Bristol Fourth of July Committee General Chairman Ray Lavey has named David Barboza to be chief marshal of the 229th celebration. For Mr. Lavey, the choice was easy. The two had become acquaintances over the past 12 years in their roles in town government and participating in various Fourth of July committees.
“I looked for someone who’s done a lot of good for the town. I like what he stood for on the town council. He does a lot of things quietly for the town. He was on the top of the list,” Mr. Lavey said.
After a clandestine meeting in December during which Mr. Lavey asked Mr. Barboza if he would be this year’s chief marshal, the best-kept-secret in Bristol was kept under wraps until the announcement was made at the Fourth of July Committee Wednesday night.
The proposition came as a surprise to Mr. Barboza who, months before, offered to help with the Fourth of July preparations.
“I told him if there’s something I can do to help you out, let me know. When he came and asked me (to be chief marshal), that was the last thought that came to mind. You could have knocked me over with a feather,” Mr. Barboza said.
He graciously accepted.
“They say it’s Bristol’s highest honor. It’s humbling,” Mr. Barboza said. “To me, Fourth of July is a state of mind.”
As the Fourth of July events and festivities begin to unfold, Mr. Barboza said, his role as chief marshal will be carried out in honor of those who inspired him to become involved in public service. First and foremost, he mentioned his parents, David and Irene Barboza, as well as notable local figures, Hector Massa, the late Col. Matthew Capone, and the late Anthony Iasiello.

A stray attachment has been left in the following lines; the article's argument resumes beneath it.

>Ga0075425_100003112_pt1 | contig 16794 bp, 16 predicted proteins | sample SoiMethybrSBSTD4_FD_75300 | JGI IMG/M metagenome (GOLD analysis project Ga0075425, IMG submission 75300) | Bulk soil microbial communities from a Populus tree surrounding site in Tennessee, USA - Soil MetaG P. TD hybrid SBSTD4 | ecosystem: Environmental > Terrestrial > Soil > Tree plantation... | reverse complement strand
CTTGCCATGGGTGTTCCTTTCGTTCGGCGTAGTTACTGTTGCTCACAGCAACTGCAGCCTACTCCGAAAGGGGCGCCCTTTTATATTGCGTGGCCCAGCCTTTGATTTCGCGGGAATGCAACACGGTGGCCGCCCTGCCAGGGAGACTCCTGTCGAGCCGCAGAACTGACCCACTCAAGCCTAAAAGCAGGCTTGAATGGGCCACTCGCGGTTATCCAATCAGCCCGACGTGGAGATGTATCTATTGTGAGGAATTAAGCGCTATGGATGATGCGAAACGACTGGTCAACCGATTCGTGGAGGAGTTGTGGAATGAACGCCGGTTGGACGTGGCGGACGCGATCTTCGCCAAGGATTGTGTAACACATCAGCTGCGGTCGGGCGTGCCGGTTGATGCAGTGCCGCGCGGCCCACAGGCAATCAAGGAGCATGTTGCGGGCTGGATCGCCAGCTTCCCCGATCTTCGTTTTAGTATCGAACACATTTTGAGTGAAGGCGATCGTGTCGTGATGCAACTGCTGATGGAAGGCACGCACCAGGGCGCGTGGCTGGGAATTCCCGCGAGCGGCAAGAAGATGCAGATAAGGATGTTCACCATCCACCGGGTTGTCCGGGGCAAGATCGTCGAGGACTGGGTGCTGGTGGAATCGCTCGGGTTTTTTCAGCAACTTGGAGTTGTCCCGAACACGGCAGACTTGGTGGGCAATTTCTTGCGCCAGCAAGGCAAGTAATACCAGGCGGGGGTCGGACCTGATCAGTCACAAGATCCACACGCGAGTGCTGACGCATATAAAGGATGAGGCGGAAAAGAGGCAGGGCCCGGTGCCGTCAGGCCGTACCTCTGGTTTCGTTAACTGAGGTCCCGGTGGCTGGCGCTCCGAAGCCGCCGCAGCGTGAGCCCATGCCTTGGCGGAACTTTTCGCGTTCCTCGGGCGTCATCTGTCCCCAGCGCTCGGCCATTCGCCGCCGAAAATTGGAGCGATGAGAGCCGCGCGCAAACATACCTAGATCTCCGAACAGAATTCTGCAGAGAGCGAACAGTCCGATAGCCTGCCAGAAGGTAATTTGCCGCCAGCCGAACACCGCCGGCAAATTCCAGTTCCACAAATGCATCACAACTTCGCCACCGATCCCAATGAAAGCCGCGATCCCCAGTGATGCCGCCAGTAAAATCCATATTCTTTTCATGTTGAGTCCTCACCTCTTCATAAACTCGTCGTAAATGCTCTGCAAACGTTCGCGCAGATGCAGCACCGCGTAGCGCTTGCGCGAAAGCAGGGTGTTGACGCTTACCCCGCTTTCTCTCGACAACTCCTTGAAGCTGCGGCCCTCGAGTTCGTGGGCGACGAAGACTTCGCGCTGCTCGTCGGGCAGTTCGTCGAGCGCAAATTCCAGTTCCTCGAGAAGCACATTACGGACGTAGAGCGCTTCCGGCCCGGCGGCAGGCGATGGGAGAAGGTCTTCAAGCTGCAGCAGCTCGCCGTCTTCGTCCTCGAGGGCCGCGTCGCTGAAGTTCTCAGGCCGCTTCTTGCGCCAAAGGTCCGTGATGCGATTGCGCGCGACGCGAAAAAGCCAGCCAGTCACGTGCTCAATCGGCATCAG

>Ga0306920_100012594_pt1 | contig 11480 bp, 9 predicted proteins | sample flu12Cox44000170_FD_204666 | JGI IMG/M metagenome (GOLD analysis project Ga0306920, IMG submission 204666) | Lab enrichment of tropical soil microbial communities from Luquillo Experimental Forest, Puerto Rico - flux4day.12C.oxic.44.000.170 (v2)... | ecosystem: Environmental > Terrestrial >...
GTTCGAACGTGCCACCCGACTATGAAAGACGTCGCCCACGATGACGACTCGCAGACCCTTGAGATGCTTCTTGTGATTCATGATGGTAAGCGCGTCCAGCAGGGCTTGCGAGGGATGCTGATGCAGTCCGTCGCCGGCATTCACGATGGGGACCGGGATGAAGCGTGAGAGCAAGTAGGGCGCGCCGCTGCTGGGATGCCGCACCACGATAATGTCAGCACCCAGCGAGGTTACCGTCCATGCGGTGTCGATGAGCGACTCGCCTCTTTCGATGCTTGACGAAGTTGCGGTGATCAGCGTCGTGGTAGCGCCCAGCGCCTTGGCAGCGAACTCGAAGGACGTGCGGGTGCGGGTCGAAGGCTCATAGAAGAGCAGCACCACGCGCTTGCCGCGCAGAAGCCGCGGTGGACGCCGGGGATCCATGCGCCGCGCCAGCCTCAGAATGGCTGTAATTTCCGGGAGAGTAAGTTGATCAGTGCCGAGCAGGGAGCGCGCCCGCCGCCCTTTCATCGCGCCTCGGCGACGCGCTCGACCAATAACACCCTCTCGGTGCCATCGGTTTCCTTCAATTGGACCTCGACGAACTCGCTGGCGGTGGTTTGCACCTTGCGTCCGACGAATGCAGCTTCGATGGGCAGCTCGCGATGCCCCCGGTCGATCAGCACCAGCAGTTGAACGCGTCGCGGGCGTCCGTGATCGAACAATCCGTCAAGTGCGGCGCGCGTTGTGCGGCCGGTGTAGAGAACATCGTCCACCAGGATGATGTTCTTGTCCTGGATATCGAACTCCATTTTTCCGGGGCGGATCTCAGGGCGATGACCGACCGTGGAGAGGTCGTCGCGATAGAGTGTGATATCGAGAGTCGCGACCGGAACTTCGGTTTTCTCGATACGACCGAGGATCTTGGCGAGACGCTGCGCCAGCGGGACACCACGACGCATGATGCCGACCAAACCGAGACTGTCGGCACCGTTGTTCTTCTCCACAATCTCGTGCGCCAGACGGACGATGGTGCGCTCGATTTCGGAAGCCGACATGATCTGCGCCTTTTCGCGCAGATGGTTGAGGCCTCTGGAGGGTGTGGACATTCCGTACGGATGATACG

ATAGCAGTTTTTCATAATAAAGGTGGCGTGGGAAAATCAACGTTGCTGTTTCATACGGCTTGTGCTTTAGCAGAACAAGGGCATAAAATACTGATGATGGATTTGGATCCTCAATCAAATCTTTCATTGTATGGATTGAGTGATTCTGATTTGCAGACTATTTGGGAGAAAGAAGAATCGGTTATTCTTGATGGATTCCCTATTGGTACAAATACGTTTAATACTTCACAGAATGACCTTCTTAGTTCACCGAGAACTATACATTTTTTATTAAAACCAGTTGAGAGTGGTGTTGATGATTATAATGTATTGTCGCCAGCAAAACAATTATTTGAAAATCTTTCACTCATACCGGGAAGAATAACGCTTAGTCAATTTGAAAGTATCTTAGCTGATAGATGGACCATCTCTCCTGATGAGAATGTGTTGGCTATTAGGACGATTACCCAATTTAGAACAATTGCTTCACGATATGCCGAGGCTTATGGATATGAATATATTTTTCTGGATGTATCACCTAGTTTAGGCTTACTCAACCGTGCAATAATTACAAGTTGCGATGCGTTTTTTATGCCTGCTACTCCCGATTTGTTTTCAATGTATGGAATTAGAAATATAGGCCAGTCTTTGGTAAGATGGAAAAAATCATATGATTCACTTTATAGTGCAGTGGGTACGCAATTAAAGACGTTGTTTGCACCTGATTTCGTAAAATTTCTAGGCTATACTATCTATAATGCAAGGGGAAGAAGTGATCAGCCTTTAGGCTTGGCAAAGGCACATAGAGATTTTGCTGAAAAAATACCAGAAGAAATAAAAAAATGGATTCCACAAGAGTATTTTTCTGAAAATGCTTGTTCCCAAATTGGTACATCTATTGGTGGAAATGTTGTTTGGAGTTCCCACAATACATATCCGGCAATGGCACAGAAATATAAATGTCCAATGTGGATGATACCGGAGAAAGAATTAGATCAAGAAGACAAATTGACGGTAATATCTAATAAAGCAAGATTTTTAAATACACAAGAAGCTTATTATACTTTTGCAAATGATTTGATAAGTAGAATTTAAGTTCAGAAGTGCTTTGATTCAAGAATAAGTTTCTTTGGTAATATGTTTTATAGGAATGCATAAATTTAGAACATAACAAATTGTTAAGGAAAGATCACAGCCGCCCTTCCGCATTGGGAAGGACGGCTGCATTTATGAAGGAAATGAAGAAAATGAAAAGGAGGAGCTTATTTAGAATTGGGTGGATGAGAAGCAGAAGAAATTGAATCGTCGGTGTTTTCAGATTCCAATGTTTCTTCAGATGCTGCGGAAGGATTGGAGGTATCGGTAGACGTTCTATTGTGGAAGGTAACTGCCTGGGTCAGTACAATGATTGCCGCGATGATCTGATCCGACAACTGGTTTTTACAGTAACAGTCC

Mr. Barboza’s history of volunteer service to the town includes roles in civil defense, the Bristol Fire Department, the Bristol Town Council and the Bristol Warren Joint Finance Committee. He is honored to be named chief marshal.
“What an honor it is to be in this association with people I knew growing up who I admired and respected,” he said.
This year, Mr. Barboza said, his family will give up the spot near the corner of Hope and Franklin streets where they’ve watched the parade for the past 25 years. Instead, they will be part of the parade, joining him in the two-and-a-half-mile march. And while the traditional cookout held in Mr. Barboza’s backyard may be put off for the holiday, there will still be festivities.
“Believe me, I’m going to have fun and make sure everyone else has fun as well,” he said.
Having watched the parade his entire life, Mr. Barboza said the one part of the parade that’s been especially significant is the beginning, at the corner of Hope and Chestnut streets.
“The thing I always wanted to do is cut the ribbon at the start of the parade. That is completely awesome. To me, it’s magical,” he said.